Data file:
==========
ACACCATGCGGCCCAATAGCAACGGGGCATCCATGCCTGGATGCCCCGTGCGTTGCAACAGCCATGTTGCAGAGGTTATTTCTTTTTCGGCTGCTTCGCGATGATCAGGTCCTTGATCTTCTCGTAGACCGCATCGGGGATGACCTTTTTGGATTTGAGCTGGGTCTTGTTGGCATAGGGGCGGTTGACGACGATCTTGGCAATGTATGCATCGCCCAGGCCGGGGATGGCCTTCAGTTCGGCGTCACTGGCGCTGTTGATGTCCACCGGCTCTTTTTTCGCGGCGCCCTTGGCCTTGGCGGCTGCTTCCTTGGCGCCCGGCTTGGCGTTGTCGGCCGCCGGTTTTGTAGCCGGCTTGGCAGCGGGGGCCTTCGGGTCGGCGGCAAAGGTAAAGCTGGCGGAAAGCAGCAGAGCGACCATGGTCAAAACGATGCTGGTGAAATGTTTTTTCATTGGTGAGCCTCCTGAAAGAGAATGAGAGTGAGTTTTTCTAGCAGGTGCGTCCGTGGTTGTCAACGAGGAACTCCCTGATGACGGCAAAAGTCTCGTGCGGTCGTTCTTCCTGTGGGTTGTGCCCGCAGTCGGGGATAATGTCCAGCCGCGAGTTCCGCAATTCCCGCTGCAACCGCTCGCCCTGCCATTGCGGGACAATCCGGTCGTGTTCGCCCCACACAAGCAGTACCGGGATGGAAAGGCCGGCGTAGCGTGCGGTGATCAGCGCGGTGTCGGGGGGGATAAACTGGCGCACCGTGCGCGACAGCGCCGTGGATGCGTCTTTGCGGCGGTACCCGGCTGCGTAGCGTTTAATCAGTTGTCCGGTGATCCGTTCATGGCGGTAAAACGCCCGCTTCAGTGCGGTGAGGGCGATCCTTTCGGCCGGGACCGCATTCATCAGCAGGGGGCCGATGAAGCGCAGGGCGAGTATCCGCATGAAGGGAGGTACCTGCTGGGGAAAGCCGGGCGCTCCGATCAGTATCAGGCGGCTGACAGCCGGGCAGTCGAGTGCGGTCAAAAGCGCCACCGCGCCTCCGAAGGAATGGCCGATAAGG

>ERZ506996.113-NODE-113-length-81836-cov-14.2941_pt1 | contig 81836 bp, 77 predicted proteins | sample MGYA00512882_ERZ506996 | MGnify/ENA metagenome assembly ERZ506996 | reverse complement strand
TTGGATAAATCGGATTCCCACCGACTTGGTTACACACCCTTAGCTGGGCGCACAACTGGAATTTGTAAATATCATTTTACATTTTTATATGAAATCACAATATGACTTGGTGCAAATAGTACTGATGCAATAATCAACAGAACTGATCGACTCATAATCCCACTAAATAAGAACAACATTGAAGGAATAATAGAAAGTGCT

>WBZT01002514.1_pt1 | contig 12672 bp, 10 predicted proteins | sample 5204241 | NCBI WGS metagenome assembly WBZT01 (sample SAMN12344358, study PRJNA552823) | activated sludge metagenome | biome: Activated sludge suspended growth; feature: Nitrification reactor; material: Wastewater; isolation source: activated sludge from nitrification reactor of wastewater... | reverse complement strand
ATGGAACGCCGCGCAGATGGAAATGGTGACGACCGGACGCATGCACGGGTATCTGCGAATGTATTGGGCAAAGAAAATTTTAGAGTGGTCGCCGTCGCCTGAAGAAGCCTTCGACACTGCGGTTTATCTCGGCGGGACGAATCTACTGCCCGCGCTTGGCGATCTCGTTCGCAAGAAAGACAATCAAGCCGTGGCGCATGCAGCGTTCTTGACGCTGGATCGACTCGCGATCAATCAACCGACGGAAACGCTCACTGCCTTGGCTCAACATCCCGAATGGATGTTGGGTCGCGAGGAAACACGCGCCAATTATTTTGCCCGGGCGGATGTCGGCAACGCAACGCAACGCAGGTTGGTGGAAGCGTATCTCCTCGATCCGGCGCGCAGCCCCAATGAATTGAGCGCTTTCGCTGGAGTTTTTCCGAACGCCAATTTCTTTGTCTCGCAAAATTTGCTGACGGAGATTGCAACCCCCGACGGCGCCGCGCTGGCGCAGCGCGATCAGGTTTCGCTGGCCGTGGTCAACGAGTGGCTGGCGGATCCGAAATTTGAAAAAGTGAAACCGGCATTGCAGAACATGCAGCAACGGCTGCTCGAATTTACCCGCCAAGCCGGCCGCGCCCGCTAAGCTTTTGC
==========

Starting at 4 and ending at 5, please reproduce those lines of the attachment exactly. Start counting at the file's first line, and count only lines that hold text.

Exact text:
>WBZT01002514.1_pt1 | contig 12672 bp, 10 predicted proteins | sample 5204241 | NCBI WGS metagenome assembly WBZT01 (sample SAMN12344358, study PRJNA552823) | activated sludge metagenome | biome: Activated sludge suspended growth; feature: Nitrification reactor; material: Wastewater; isolation source: activated sludge from nitrification reactor of wastewater... | reverse complement strand
ATGGAACGCCGCGCAGATGGAAATGGTGACGACCGGACGCATGCACGGGTATCTGCGAATGTATTGGGCAAAGAAAATTTTAGAGTGGTCGCCGTCGCCTGAAGAAGCCTTCGACACTGCGGTTTATCTCGGCGGGACGAATCTACTGCCCGCGCTTGGCGATCTCGTTCGCAAGAAAGACAATCAAGCCGTGGCGCATGCAGCGTTCTTGACGCTGGATCGACTCGCGATCAATCAACCGACGGAAACGCTCACTGCCTTGGCTCAACATCCCGAATGGATGTTGGGTCGCGAGGAAACACGCGCCAATTATTTTGCCCGGGCGGATGTCGGCAACGCAACGCAACGCAGGTTGGTGGAAGCGTATCTCCTCGATCCGGCGCGCAGCCCCAATGAATTGAGCGCTTTCGCTGGAGTTTTTCCGAACGCCAATTTCTTTGTCTCGCAAAATTTGCTGACGGAGATTGCAACCCCCGACGGCGCCGCGCTGGCGCAGCGCGATCAGGTTTCGCTGGCCGTGGTCAACGAGTGGCTGGCGGATCCGAAATTTGAAAAAGTGAAACCGGCATTGCAGAACATGCAGCAACGGCTGCTCGAATTTACCCGCCAAGCCGGCCGCGCCCGCTAAGCTTTTGC